Hi Jeffery
My plan if it works is to use the second FIFO for interpolation storage, so I can have the discarded line stored twice
The video will be wrote to the FIFO's in such a way that when read back there would always be a kept line in one and a discarded line in the other. The sequence will be as follows, with lines B and E being the discarded lines.

FIFO A     FIFO B

line A     line B
line B     line C
line D     line E
line E     line F

and so on.


Later on I may try an optimised two line interpolater with the table of coefficients stored on the PIC, I suspect the sequence of storing the lines will need to be more complecated, but that's a long way down the road yet.

Frank
My gut feeling is that you'll run out of resources in the PLD when you try to do an interpolator. When down converting (to a lower number of lines) the simplest way to do interpolation is to have line delay(s) on the input standard. The interpolated lines are then written to the time redistribution memory. With framestores it's possible to interpolate after the time redistribution which is what I think you're trying to do.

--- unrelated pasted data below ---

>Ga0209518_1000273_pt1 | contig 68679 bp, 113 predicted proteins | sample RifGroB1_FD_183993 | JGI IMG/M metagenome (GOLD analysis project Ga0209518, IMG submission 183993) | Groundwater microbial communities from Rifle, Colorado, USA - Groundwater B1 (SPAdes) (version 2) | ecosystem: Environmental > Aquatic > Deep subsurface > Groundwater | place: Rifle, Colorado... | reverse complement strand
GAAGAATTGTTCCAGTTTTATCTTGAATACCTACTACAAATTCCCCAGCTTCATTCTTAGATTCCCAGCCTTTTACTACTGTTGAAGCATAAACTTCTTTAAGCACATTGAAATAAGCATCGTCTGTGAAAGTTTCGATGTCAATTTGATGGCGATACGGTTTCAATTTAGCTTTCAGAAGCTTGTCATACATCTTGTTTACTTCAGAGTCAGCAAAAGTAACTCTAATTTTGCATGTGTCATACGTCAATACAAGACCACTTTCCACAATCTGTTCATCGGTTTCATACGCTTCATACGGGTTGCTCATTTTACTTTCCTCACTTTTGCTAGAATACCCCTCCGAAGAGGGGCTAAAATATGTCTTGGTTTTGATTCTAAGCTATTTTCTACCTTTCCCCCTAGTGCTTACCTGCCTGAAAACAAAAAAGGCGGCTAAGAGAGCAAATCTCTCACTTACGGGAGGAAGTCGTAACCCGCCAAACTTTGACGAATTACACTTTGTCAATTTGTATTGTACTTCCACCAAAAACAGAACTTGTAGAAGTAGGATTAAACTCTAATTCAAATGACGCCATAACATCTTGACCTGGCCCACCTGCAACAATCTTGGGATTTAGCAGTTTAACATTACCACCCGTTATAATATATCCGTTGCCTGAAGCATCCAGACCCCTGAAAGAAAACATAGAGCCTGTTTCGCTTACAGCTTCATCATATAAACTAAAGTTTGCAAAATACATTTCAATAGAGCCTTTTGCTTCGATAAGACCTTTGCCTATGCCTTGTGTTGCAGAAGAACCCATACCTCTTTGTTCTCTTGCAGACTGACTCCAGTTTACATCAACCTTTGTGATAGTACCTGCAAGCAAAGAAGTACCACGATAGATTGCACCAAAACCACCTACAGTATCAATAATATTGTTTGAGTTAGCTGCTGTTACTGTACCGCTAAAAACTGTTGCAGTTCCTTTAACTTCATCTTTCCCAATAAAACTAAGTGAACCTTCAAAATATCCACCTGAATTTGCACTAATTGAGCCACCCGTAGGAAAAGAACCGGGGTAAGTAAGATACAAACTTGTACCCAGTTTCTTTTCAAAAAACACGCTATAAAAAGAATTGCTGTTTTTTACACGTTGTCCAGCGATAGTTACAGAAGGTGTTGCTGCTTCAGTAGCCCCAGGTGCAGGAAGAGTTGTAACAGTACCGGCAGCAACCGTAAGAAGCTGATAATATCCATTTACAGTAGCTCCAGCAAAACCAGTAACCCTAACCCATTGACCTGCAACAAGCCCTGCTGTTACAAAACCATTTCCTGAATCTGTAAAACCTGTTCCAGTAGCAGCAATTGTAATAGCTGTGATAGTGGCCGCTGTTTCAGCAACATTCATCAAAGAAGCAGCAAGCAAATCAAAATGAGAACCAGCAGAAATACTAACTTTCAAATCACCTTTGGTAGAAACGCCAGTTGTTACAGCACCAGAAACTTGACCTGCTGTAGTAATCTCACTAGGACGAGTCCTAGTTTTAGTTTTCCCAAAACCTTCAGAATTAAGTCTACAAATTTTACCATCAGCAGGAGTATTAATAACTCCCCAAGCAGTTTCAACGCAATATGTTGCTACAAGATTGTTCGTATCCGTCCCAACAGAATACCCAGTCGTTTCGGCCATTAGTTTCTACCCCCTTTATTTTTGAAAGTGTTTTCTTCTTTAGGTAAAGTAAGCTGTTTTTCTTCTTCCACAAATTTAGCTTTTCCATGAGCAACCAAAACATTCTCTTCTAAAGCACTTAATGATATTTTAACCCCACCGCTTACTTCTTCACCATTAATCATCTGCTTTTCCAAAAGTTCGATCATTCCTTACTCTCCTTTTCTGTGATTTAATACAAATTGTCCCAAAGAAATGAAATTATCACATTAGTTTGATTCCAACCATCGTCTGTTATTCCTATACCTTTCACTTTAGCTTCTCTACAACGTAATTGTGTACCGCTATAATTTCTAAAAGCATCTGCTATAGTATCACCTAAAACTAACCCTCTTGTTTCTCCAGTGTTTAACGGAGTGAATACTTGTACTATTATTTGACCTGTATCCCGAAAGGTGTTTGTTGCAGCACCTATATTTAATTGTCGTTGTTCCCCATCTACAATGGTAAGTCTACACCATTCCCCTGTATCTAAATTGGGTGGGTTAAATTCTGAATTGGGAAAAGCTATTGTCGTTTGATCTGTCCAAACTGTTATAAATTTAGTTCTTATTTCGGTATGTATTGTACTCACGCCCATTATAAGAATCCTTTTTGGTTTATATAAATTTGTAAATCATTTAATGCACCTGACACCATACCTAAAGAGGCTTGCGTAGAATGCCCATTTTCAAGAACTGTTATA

On my own experimental converter I used ordinary SDRAM to create the appearance of a framestore with a single video write port and multiple (up to 4) video read ports. I then interpolated at the output standard. I had developed the techniques for my professional designs and had the relevant hardware available. I had written all lthis up in some detail elsewhere but unfortunately this information has been destroyed. I still have all the design files and notes but they aren't in a form that could readily be published.